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Gandhara

'The Lion': Reactions To Bin Laden's Death Mixed In Afghanistan

People shout anti Osama Bin Laden slogans during an opposition rally in Kabul on May 5
People shout anti Osama Bin Laden slogans during an opposition rally in Kabul on May 5
Even though Afghans didn't take to the streets to protest the killing of Osama Bin Laden by U.S. forces last week, the mention of his name still carries a lingering sense of respect, even admiration, in some parts of the country.

Many are grateful for his role in repelling Soviet forces during the 1979-80 war, which pitted the mujahedin, or holy warriors, against the Soviet Union. Bin Laden, who as a child inherited a large sum (reports range from $30-300 million), used his resources to supply heavy weaponry and set up training centers for the Afghan mujahedin. Many around the country believe the Soviet forces would not have been defeated without his assistance.

Today, at least two generations of Afghans are sure to remember his name: the veterans of the 1979-1989 war and the survivors of the Taliban 1996-2001 regime, which idolized figures like bin Laden.

Still others credit bin Laden -- and by association, the attacks on the United States on September 11, 2001 -- for making the country a new global priority. Before 9/11, the world saw Afghanistan as something of a backwater, a country torn apart by years of bloody civil war and mired in poverty. All of a sudden, after 9/11, everyone cared about what was happening in Afghanistan.

In 2004, I returned to my village, Khanai. There I met with girls of my age who couldn’t read or write but were talented enough to create songs and express their thoughts in poetry.

I remember listening to poems that portrayed bin Laden as a lion, fighting fearlessly against the Afghan National Army, forces referred to as "rats" in the poem. The verses both shocked and saddened me.
Ghazni Province


My village is located in Afghanistan's mountainous south-west, in Ghazni Province. A road still doesn't connect it to the rest of the world, and women still serve time for crimes their men commit. Its residents are still waiting for a hospital to be built. Moonlight nights are still reserved for family gatherings. People still don’t have electricity, and donkeys make for transportation. It's a place of simplicity, locked in the past.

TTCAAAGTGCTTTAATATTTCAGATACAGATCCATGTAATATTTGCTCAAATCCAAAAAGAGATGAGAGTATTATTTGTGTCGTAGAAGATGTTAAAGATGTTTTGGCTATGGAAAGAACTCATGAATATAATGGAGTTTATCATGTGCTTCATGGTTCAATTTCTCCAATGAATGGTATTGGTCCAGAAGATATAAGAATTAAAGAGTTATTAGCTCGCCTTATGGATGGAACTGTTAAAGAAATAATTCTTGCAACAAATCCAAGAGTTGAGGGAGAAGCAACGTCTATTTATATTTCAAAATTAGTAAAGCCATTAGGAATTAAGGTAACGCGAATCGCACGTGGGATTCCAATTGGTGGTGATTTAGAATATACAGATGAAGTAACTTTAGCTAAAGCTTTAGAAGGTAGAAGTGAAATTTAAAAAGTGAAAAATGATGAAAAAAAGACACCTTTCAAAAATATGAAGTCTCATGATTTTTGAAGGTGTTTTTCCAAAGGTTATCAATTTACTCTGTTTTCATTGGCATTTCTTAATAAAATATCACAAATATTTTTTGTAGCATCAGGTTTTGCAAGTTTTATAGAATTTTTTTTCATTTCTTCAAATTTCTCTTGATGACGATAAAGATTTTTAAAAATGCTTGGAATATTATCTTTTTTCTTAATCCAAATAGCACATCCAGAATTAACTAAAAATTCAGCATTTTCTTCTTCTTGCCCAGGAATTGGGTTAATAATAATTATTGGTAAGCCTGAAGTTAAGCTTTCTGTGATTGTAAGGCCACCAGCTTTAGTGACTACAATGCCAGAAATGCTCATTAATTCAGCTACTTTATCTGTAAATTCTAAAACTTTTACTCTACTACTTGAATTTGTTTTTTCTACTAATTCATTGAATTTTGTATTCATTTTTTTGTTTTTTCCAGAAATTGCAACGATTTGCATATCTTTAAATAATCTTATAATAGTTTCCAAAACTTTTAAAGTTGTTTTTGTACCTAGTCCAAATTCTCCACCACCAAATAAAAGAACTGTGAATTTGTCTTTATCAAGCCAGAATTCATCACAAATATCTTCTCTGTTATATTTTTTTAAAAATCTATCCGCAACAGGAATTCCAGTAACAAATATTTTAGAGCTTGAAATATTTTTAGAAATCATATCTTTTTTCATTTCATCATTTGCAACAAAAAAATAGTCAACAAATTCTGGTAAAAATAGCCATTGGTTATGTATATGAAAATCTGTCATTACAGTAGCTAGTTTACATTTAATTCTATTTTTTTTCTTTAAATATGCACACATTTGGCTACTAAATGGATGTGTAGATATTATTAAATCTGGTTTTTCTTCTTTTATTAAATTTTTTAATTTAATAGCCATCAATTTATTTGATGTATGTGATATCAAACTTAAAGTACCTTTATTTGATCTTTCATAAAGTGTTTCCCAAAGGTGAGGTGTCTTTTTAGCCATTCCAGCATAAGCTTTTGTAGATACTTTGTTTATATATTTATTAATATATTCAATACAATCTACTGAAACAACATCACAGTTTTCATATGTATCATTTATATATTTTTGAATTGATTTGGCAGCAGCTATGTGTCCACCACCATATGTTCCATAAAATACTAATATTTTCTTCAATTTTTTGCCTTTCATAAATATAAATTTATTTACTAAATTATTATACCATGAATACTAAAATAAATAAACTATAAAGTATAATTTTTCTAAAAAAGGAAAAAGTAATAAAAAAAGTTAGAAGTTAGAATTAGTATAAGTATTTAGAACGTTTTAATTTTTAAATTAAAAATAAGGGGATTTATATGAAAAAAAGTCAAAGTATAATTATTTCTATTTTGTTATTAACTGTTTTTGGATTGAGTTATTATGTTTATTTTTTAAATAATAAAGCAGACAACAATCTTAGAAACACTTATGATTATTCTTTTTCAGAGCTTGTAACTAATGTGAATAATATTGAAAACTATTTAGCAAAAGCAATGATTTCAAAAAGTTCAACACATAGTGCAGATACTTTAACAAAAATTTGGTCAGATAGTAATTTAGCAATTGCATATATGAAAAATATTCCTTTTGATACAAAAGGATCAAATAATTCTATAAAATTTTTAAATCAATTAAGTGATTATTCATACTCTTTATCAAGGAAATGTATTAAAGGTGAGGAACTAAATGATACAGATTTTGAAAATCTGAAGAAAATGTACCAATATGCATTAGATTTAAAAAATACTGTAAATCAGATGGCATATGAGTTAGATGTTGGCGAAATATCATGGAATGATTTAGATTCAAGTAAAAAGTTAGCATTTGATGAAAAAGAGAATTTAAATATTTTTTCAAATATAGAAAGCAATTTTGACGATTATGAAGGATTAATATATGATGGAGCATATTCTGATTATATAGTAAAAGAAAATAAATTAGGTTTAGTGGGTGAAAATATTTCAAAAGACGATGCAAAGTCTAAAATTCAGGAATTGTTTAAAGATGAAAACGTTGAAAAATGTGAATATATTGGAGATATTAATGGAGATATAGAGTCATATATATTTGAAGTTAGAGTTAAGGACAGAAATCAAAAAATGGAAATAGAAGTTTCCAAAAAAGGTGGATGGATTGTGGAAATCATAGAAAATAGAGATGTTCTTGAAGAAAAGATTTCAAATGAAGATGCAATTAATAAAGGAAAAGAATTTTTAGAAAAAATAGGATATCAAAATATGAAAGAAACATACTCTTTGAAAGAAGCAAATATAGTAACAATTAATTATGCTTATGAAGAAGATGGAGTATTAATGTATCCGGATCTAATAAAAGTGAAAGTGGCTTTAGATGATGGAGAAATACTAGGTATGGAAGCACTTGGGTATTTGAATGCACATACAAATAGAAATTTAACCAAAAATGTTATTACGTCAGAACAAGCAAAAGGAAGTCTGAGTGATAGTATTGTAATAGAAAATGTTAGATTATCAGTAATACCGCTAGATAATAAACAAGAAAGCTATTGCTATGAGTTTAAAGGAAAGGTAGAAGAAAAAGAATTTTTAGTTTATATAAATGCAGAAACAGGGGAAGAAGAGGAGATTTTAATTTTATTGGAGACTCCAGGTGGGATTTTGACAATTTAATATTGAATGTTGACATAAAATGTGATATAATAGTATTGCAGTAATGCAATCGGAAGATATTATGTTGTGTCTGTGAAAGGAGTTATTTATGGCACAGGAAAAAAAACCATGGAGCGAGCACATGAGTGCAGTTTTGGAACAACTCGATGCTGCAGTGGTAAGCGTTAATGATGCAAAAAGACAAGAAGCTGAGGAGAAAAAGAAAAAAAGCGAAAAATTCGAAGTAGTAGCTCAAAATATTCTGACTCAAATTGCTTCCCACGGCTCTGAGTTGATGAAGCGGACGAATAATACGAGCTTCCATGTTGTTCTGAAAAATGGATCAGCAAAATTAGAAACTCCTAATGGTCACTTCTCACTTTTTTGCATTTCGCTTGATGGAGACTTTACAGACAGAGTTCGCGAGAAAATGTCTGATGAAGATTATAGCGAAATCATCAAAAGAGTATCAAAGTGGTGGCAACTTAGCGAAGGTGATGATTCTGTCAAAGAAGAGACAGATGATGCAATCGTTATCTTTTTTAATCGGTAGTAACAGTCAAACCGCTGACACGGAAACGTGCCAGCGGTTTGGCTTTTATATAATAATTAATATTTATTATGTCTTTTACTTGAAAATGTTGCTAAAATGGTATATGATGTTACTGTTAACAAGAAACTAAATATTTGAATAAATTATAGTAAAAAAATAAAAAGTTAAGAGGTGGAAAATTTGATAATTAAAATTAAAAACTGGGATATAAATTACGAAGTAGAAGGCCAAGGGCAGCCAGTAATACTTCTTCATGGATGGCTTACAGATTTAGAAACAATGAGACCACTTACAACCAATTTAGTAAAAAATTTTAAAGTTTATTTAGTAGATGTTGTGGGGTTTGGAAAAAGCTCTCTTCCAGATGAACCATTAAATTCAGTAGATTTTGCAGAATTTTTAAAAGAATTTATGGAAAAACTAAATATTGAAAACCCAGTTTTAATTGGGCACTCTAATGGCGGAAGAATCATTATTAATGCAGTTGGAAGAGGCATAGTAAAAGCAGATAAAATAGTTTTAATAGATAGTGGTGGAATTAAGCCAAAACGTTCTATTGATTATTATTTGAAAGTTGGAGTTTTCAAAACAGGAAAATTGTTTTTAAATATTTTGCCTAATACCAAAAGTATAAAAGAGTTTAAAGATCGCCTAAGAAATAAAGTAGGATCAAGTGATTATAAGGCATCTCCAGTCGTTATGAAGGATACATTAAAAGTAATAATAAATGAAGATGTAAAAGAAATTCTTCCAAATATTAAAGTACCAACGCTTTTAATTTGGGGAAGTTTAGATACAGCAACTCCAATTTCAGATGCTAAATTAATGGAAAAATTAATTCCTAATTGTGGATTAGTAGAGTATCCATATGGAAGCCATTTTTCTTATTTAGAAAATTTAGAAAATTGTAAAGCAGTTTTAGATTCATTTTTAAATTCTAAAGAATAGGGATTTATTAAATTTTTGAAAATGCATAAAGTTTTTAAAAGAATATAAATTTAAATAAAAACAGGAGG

Victims of extremism and terror, the young girls living there were almost aliens to the developed world. They had little understanding of their rights as human beings. In a way, by praising bin Laden they were making a statement about just how little the Afghan government had won their love and support.

From the 1996 rise of the Taliban until today, many poems about bin Laden have been memorized by these illiterate girls in small villages. Now that they have joined the canon of Afghan poetry -- an art form that remains integral to modern-day Afghan society -- it will probably take years to erase his name from popular culture.

Afghans, it is said, do not forget their friends or their enemies. Depending on your ask, Bin Laden is both.

-- Farishte Jalalzai
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Comment Sorting
Comments
     
by: Munirudeen Thabit from: Nigeria
May 09, 2011 16:55
Bin Ladeen was great to all standard, America did not allow fair justice in his case.They are the accusers, judge and excutors.
If he was allowed his side of the case could have been heard

by: Aziz from: Kabul
May 10, 2011 03:50
This is not true, Ghazni province does not represent all Afghanistan. I am from Parwan, and people in Parwan celebrated Osama's death, Osama/Alqaeda/Taliban killed Ahmad Shah Masod, Abdurahman Saidkhili, our 3 star General and ruined our homes, cut our trees, and killed our people. Osama deserved his fate. He should pay for what he did in hell.

by: Helena Malikyar from: Afghanistan
May 10, 2011 14:04
I think the author's main point is not that Afghans idolize Bin Laden, and by extension, terrorism, but rather that ten years after the establishment of the Karzai government and a much advertised international engagement in reconstructing the war-ravaged country, Afghans are still living without security, basic services and economic opportunities. Had there been genuine efforts to establish the rule of law and good governance in Afghanistan, I seriously doubt that little Afghan girls, from Ghazni, Parwan, Helmand or Mazar, would sing praises of those who have caused their miseries.

by: Zabiullah Khan from: Paktiy Gardez Afghanistan
May 12, 2011 07:47
We Afghan Love Usama Bin Laden and Inshallah our Brother Kill More American Troops here.
Jihad is Continue till day of Judgement.
We love our Freedom Fighters and we hate Karzai and other puppet or Slave Goverments.
wsalam.

About Gandhara

Gandhara is a blog dedicated to Afghanistan and Pakistan written by RFE/RL journalists from Radio Mashaal (Pakistan), Radio Azadi (Afghanistan), our Central Newsroom, and other services. Here, our people on the ground will provide context, analysis, and some opinions on news from the Afghanistan-Pakistan region. Send comments or questions to gandhara [at] rferl.org.